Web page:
By Jerd Smith
Colorado water quality regulators’ attempt to fast-track new rules shielding streams left unprotected by changes to the Clean Water Act was abandoned earlier this month after it failed to win support from lawmakers.
The proposed legislation, never formally introduced, sought to give the state limited authority to review major homebuilding and road projects, among others, that could have harmed streams formerly protected under the Clean Water Act.
But the Colorado Department of Public Health and Environment, after consulting with legislative leaders as well as environmental, water and construction interests, said it could not meet the requirements lawmakers asked of any new legislation proposed during the session, which was cut short by the COVID-19 shutdown.
“Legislative leadership said [any proposed laws] needed to be fast, friendly and free,” said John Putnam, environmental programs director at the CDPHE. “We did a lot of engagement but we did not get to that place that it was going to be perfectly friendly,” he said. “We could not get across the line.”
The CDPHE’s effort drew widespread support from environmental groups and the Colorado Department of Transportation, among others, but it triggered concern among some construction and water interests.
“I thought the issue merited more discussion than was going to be possible during this COVID-compromised session,” said John Kolanz, a Loveland attorney who represents developers and who works on Clean Water Act issues.
Northern Water, one of the state’s largest water providers, said it worked with regulators to try to draft an acceptable bill, but there wasn’t enough time to resolve all the questions the effort generated.
“Other states have taken a year or years to do this,” said Peggy Montaño, Northern Water’s general counsel. “We were trying to get this done in weeks. We could see that it wasn’t going to work. But we intend to continue working with them.”
Only a handful of states have ever sought to assume what’s known as 404 dredge and fill authority, and Colorado officials said they were seeking something less ambitious, regulations that would fill a narrow regulatory gap, rather than the much broader, more complex 404 authority.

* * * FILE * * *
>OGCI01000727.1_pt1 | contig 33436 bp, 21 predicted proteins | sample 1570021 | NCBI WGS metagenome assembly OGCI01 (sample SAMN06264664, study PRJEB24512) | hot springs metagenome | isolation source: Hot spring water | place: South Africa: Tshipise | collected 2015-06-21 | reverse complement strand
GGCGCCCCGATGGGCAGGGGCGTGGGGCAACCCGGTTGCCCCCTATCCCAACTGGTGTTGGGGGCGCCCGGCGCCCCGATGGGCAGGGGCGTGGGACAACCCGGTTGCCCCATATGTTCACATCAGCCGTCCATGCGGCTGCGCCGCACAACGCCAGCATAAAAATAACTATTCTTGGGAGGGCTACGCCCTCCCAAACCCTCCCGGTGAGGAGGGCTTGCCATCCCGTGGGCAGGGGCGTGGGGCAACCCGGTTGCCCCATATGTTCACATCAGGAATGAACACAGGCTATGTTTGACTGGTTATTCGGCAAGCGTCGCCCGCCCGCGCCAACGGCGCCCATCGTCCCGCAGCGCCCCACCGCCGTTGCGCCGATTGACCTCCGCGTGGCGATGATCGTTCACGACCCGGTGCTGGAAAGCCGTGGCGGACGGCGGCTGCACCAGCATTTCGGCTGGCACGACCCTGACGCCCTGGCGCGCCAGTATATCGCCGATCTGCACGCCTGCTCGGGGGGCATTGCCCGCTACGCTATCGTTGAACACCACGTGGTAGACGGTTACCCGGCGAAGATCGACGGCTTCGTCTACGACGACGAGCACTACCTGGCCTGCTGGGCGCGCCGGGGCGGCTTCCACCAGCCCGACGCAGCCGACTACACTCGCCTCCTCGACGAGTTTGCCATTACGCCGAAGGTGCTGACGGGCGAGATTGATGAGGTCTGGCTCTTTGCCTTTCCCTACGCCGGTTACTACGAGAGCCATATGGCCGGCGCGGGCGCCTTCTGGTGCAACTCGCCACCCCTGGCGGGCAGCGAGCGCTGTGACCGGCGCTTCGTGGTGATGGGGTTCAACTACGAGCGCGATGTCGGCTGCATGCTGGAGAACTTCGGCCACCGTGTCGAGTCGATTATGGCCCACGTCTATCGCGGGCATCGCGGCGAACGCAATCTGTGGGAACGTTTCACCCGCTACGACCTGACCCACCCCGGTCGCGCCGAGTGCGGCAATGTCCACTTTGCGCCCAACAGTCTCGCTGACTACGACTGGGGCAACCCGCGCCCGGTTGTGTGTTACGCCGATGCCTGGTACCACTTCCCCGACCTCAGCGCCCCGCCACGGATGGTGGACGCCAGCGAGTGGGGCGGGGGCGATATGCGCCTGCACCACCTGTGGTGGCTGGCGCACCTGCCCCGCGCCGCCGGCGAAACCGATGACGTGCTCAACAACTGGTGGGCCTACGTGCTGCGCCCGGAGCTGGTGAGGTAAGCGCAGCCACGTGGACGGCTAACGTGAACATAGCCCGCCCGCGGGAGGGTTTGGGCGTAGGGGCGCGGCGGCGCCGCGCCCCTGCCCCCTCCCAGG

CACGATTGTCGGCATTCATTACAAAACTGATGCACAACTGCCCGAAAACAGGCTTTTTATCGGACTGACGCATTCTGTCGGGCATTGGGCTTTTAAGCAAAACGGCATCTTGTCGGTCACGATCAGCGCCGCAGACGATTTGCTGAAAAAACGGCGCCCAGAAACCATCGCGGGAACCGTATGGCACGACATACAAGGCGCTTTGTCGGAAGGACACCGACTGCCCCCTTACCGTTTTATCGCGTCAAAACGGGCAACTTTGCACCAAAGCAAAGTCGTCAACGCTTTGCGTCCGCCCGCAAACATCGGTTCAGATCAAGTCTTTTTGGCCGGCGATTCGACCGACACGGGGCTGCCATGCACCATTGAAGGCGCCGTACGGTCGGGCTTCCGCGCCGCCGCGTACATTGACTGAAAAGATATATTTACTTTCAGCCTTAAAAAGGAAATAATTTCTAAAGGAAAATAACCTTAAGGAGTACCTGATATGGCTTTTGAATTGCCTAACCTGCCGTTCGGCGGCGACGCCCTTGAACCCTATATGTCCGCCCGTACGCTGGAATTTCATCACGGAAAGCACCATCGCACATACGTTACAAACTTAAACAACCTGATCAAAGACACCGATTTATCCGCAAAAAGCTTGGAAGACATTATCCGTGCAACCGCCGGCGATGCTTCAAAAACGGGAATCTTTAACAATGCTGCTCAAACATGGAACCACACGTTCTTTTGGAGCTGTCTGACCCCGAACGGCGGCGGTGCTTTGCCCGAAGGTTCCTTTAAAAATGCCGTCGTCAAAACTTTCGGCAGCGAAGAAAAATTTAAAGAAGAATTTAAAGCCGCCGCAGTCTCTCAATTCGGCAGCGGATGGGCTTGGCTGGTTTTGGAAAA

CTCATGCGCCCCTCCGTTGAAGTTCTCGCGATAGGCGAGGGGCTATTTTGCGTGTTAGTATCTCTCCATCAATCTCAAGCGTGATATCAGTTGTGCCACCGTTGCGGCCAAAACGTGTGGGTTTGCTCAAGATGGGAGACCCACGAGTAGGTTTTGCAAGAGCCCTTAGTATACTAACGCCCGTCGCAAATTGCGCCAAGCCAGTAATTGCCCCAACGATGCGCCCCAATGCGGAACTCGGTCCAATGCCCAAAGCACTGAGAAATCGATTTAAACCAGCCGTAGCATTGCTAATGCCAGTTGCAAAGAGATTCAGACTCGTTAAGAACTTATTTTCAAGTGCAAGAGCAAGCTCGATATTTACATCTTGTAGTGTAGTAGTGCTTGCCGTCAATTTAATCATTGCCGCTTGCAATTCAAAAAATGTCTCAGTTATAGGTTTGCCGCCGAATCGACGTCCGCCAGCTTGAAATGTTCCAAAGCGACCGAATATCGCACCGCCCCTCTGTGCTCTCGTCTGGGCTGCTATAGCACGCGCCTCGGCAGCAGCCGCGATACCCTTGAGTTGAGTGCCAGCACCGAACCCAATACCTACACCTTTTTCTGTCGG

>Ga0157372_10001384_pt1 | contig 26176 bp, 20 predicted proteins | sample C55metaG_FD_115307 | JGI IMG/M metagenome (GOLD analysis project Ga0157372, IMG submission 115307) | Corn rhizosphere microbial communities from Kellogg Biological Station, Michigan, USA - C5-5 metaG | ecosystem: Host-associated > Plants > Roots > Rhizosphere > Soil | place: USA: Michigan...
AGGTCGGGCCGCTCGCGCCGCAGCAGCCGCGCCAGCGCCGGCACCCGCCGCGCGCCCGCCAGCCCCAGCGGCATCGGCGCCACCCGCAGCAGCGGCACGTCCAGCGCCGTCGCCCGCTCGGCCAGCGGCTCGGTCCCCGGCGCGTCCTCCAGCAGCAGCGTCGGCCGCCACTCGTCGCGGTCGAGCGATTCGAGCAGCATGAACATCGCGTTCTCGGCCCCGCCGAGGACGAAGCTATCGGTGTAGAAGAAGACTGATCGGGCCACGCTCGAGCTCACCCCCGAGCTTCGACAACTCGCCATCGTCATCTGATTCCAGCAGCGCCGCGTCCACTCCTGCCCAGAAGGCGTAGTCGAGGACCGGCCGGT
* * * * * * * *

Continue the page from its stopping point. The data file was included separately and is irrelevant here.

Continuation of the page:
“It raises a lot of tough issues,” Kolanz said. “It will be interesting to see where this goes next.”
The 1972 Clean Water Act, among other things, defines which streams and waterways are subject to federal regulation, but those definitions have been fiercely contested in the courts for decades, in part because the United States is home to a wide variety of waterways and wetlands.
Major rivers, such as the Mississippi and the Ohio, carry barge and shipping traffic and are clearly “navigable,” the term early courts used to determine how water would be regulated. If a stream was considered navigable, it was subject to federal law.
But Colorado and other Western states rely on shallow streams that don’t carry traditional commercial traffic. Over the years those streams too became protected by the Clean Water Act, with the Obama Administration issuing a controversial expansion of the act.
Though development and environmental interests have said that a “durable” middle ground must be found to better define protected streams, the political tug-of-war has continued under the Trump Administration, with its officials fighting successfully to roll back measures put in place by the Obama Administration.
Now, under the new Waters of the U.S. rule, or WOTUS, as it is known, thousands of miles of streams in Colorado and other Western states will lose protected status June 22 when the new rule takes effect, with no permitting mechanism to ensure damage to unprotected streams caused by construction and road projects is minimized and repaired.
CDPHE officials are hopeful that a legal challenge issued on May 22 by Colorado Attorney General Phil Weiser to at least temporarily stop the federal rule will be successful, which would give the state more time to design and gain support for its own “Waters of the State” rule.
Putnam said regulators plan to make another effort at the State Capitol next year.
“There was a big push and a lot of time and effort put into this,” Putnam said. “But we just didn’t have the time to get it done.”
Fresh Water News is an independent, nonpartisan news initiative of Water Education Colorado. WEco is funded by multiple donors. Our editorial policy and donor list can be viewed at wateredco.org
This story originally appeared on Fresh Water News on June 17, 2020.
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